Turkish anti-government activists have rallied in major cities for a third day as Prime Minister Recep Tayyip Erdogan dismissed those involved in violent protests as "looters."
At least 1,500 demonstrators attempted to march in the capital, Ankara, prompting police to fire tear gas to break up the gathering. Hundreds of activists also returned to Istanbul's Taksim Square, the focal point of more than 90 anti-government protests across Turkey on Friday and Saturday.
Rights activists said hundreds of people were injured as police responded with tear gas and water canon, and some demonstrators fought back in the first two days of protests, the most violent in Turkey in years.
The Turkish government said only 26 police officers and 53 civilians were hurt. Authorities arrested almost 1,000 people, but later released many of them.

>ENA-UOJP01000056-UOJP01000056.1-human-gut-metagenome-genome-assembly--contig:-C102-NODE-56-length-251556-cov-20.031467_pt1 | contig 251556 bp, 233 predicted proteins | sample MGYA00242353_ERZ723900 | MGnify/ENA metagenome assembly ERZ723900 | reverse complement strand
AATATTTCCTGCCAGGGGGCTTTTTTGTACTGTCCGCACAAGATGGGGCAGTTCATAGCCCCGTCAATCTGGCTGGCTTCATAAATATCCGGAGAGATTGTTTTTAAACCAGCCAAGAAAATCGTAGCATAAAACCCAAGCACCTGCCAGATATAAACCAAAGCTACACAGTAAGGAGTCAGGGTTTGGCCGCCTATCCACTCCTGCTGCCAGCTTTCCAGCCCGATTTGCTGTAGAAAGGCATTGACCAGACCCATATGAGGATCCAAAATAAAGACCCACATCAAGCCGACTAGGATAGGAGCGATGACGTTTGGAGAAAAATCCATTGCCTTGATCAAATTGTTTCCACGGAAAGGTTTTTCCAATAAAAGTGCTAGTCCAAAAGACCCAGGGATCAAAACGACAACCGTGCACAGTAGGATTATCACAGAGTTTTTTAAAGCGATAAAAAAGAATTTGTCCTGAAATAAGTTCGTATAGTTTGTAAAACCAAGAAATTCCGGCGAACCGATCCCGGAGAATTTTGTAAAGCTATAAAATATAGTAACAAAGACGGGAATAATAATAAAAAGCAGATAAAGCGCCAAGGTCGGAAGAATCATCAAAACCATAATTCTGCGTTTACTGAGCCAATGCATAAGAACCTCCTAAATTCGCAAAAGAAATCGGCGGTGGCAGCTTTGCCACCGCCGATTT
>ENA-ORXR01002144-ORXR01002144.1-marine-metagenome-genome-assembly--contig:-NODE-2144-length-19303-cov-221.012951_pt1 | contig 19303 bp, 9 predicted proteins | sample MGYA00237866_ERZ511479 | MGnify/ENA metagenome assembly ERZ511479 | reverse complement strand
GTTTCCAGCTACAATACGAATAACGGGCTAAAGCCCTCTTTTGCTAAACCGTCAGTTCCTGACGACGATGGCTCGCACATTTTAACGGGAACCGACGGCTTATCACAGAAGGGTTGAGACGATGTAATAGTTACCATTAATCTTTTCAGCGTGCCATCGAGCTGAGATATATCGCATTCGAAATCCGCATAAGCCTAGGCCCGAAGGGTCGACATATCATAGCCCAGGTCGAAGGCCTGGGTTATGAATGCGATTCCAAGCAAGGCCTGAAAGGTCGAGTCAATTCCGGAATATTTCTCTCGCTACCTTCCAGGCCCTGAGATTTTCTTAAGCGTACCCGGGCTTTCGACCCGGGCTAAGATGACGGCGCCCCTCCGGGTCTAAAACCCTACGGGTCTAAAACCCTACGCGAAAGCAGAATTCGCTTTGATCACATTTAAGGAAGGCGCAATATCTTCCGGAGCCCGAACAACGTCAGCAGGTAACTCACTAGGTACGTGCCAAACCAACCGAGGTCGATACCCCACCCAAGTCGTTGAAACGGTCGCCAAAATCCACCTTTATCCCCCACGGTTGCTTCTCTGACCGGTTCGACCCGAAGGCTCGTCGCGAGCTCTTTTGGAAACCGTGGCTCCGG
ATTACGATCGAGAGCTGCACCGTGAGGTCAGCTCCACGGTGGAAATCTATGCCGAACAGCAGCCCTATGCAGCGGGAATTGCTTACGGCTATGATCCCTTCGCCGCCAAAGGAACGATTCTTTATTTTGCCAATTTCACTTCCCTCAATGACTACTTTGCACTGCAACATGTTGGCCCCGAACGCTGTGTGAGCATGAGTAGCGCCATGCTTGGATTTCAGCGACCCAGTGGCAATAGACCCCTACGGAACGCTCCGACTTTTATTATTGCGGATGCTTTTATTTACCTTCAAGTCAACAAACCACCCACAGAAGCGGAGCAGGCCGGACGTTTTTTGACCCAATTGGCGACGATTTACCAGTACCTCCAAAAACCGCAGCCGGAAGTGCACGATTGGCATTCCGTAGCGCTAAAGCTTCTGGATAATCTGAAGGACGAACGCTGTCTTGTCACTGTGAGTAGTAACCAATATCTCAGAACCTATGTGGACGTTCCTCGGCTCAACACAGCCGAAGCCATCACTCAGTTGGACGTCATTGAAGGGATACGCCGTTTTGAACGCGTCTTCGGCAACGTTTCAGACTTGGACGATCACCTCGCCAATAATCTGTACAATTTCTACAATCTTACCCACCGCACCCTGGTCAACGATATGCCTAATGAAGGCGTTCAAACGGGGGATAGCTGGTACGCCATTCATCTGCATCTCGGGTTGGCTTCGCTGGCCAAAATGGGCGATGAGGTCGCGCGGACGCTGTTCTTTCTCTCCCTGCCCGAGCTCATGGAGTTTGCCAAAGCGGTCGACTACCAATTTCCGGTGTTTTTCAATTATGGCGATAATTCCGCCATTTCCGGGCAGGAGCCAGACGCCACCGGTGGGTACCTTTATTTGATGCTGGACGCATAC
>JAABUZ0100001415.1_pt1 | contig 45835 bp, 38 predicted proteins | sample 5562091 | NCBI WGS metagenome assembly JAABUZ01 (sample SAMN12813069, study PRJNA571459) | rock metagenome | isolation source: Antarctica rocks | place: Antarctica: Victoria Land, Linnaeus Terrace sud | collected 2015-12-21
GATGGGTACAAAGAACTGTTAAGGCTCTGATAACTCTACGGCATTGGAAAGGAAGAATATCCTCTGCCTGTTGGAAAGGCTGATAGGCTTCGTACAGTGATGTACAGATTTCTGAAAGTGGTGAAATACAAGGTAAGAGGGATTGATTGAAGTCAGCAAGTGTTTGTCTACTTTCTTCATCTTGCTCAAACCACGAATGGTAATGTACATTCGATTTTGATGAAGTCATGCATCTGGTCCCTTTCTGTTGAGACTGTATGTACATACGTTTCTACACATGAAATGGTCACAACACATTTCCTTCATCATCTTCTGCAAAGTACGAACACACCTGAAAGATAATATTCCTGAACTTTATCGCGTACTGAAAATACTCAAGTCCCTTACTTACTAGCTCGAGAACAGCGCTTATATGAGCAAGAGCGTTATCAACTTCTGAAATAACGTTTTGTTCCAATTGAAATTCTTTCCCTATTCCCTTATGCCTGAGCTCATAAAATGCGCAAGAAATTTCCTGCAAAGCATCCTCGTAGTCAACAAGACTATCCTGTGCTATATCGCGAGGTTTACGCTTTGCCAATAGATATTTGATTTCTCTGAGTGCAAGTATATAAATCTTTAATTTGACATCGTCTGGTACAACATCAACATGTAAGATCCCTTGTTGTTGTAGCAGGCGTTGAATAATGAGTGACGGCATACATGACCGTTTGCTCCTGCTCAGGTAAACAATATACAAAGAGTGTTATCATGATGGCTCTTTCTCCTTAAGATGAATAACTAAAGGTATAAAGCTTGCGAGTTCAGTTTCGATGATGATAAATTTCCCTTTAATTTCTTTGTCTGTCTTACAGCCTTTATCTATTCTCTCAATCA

Mr. Erdogan rejected the protesters' demand for the government to stop an urban redevelopment plan on parkland. Speaking Sunday, he said he will not seek permission from a "handful of looters" to proceed with the projects, which will include a new mosque.
Taksim Square was calmer on Sunday, with many protesters chanting slogans also demanding Mr. Erdogan's resignation and appearing to be in a festive mood as police stayed away.
The police crackdown on protesters in Istanbul appeared to anger many secular Turks who accuse Mr. Erdogan's decade-old Islamist-rooted government of becoming increasingly authoritarian.
International rights groups strongly criticized the crackdown as excessive, while Turkey's Western allies urged the government to uphold freedom of expression and exercise restraint.